Whether you use shared folders or keep files on your personal drive, eventually others in your organization will need to find some of the files that you’ve created or saved. Electronic searches help some but it’s still important to file your ad-hoc documents carefully if you ever hope to find them again. In order to help the rest of your team members (especially future team members) understand your new filing system, I strongly recommend creating a very small file in each folder describing the:

  • purpose of the folder
  • owner of the folder
  • intended audience and users of the folder – who should and should not have access
  • retention period – how long should we generally keep the documents in the folder

If you name the file _readme.txt, the underline will cause the file to sort itself to the top of the list where everyone can find it. Here’s an example of one I created to describe the folder where I hold my InfoSec Tips drafts. _readme.txt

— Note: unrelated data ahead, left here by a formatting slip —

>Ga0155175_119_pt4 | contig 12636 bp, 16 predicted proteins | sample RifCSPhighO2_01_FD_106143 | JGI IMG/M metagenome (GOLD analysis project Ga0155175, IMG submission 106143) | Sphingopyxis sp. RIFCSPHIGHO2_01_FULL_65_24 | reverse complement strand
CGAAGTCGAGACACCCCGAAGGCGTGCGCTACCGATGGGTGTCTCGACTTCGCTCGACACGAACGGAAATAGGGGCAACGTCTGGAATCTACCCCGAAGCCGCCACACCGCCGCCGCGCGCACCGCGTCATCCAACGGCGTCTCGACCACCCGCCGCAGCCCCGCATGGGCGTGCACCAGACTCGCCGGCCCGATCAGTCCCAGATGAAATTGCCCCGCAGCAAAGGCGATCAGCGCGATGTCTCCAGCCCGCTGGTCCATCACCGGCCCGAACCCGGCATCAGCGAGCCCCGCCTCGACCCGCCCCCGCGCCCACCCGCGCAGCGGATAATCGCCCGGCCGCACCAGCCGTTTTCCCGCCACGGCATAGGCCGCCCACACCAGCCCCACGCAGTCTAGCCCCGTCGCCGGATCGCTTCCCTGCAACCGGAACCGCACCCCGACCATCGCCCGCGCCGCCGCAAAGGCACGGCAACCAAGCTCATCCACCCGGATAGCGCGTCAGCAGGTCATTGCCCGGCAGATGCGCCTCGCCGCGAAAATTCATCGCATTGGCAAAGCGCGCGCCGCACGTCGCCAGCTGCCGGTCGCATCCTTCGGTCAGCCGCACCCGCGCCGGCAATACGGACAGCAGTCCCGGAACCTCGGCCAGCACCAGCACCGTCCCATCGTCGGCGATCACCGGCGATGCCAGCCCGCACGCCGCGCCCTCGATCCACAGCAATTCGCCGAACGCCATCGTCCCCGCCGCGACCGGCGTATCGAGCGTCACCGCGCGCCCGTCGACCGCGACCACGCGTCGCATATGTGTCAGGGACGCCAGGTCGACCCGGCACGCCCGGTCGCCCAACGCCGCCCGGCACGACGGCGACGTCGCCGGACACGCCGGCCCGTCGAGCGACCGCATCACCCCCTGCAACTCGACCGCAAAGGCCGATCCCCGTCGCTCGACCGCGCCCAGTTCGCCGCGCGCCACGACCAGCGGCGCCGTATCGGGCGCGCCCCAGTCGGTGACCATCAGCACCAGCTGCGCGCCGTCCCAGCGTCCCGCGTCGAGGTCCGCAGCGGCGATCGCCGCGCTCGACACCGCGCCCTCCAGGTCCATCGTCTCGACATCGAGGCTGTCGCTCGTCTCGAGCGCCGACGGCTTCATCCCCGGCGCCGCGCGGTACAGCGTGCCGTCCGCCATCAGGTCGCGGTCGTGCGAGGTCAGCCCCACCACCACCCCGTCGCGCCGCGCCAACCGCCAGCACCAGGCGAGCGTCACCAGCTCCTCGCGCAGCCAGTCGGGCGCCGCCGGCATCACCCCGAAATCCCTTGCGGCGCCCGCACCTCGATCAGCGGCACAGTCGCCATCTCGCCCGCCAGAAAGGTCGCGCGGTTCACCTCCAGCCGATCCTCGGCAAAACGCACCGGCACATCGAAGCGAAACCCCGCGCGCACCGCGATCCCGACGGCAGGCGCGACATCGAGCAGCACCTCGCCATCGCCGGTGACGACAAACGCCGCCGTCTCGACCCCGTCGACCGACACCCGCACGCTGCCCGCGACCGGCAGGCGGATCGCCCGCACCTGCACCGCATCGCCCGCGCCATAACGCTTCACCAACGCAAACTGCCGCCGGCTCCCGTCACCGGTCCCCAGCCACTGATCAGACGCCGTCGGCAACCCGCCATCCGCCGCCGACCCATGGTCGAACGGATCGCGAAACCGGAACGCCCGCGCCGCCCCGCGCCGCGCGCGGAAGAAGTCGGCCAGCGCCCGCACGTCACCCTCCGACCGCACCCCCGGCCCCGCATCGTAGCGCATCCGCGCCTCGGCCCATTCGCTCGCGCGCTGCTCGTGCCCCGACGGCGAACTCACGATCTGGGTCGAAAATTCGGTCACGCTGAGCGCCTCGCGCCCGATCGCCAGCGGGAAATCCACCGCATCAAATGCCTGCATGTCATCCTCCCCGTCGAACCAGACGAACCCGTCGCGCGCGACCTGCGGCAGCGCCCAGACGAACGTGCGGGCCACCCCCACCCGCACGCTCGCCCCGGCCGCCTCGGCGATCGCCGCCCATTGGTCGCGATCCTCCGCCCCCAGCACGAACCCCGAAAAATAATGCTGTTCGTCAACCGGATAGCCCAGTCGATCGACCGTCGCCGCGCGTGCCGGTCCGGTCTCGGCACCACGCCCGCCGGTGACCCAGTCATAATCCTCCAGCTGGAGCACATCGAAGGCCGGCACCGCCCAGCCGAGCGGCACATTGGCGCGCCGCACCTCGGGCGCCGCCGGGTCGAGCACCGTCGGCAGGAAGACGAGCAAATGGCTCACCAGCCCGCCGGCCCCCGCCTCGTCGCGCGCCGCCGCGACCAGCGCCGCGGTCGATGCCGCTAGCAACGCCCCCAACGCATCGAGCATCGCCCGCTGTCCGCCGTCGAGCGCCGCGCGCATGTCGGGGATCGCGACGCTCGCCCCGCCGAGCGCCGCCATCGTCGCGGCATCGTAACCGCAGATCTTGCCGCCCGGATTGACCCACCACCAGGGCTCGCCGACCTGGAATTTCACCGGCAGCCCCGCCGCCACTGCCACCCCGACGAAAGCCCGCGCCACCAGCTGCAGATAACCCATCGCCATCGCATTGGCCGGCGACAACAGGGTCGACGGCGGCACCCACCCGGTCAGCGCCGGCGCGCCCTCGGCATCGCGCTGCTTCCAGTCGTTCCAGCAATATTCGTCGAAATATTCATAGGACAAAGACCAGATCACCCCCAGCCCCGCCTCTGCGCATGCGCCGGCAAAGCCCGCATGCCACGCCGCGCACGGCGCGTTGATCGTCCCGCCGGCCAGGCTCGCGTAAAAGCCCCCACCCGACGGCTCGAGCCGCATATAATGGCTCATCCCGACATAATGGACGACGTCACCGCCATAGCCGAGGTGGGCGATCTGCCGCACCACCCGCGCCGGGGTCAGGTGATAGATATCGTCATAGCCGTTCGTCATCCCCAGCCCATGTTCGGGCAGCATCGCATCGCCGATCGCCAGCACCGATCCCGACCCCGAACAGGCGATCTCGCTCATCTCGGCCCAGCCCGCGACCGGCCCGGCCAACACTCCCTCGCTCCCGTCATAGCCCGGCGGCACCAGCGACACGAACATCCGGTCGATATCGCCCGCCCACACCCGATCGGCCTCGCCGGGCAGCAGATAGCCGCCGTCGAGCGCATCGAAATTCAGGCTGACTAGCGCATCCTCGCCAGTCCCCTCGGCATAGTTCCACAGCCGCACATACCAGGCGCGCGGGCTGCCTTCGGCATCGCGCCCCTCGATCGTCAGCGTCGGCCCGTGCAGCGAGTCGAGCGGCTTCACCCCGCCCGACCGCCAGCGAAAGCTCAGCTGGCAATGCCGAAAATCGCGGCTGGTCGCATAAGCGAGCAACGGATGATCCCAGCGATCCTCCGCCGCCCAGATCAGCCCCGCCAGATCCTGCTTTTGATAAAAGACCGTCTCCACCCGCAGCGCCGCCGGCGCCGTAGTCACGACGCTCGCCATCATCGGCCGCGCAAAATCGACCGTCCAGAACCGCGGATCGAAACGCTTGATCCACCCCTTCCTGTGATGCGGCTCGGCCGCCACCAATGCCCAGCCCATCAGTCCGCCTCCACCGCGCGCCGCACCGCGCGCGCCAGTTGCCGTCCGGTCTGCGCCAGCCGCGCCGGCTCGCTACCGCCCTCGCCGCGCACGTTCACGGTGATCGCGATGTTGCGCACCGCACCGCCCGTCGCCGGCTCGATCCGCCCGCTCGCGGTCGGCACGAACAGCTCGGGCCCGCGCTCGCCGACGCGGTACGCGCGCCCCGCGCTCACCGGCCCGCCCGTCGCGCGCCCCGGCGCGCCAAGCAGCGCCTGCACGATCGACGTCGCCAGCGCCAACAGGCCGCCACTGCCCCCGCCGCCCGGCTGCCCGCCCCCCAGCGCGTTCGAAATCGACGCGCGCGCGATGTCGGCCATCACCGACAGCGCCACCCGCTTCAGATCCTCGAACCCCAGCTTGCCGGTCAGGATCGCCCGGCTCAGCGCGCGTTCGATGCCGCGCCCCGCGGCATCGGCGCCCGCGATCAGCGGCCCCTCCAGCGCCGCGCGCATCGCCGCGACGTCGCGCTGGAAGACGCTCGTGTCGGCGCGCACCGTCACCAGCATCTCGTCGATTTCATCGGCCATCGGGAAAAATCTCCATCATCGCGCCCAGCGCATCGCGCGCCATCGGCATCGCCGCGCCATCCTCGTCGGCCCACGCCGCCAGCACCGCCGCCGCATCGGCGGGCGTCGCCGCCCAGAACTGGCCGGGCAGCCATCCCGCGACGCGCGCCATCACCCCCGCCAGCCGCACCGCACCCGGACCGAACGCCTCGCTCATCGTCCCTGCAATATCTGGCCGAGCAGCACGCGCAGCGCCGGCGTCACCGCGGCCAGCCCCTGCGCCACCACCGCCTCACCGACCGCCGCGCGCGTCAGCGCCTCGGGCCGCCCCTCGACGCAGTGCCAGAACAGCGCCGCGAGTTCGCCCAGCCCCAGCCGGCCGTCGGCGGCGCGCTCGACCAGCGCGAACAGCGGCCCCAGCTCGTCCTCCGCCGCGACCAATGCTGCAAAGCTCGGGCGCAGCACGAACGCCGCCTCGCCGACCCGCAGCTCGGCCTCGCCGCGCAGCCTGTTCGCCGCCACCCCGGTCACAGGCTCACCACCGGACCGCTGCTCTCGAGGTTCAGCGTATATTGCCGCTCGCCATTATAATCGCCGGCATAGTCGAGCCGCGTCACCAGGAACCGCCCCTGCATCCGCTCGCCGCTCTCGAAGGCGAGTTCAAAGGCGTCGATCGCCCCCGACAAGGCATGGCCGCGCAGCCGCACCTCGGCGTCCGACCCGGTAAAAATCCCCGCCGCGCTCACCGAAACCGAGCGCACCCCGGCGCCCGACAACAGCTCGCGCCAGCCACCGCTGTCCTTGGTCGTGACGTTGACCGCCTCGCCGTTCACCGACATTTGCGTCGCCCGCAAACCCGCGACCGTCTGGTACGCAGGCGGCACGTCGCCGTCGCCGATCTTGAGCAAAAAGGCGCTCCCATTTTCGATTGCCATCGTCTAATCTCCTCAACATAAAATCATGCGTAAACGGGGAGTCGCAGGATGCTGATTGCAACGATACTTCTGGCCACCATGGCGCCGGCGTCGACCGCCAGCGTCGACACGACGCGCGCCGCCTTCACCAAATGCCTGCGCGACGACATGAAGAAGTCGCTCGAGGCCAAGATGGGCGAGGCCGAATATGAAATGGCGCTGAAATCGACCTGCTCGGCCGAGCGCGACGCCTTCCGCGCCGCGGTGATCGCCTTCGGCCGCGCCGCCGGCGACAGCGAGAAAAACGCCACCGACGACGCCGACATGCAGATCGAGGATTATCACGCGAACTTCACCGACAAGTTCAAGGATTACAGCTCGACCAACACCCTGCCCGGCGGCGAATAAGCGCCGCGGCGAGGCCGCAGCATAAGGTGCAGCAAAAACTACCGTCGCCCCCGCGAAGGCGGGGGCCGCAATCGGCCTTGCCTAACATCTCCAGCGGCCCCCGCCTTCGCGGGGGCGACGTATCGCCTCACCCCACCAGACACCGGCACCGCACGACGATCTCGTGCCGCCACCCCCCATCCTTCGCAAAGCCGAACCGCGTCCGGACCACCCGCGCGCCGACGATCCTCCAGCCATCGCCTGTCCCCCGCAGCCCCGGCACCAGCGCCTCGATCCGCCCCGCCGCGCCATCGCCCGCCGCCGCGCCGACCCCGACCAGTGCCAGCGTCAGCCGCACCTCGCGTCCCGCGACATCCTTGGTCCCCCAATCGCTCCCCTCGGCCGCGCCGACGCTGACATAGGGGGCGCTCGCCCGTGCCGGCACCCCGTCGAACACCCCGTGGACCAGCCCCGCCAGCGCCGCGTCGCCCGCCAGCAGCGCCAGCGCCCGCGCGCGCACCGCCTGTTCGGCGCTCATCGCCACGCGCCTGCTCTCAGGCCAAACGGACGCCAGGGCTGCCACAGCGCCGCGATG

When deciding on the appropriate retention period, refer to your organizational Retention Policy for guidance. And remember that “forever” is technically possible but outrageously expensive for electronic documents. Westfield is 159 years old. If they say that a document should be kept “forever”, they are handing their IT department a blank check to spend whatever it takes to make sure that the document will still be here in another 159 years. There aren’t very many documents with that kind of business need. Make your best estimate of the realistic business need for the documents in the folder. Also remember that saying you want to keep a document for 12 months does not mean that it will be automatically deleted. You (or someone in your organization) will still have to clean out the folder when the documents are no longer necessary.

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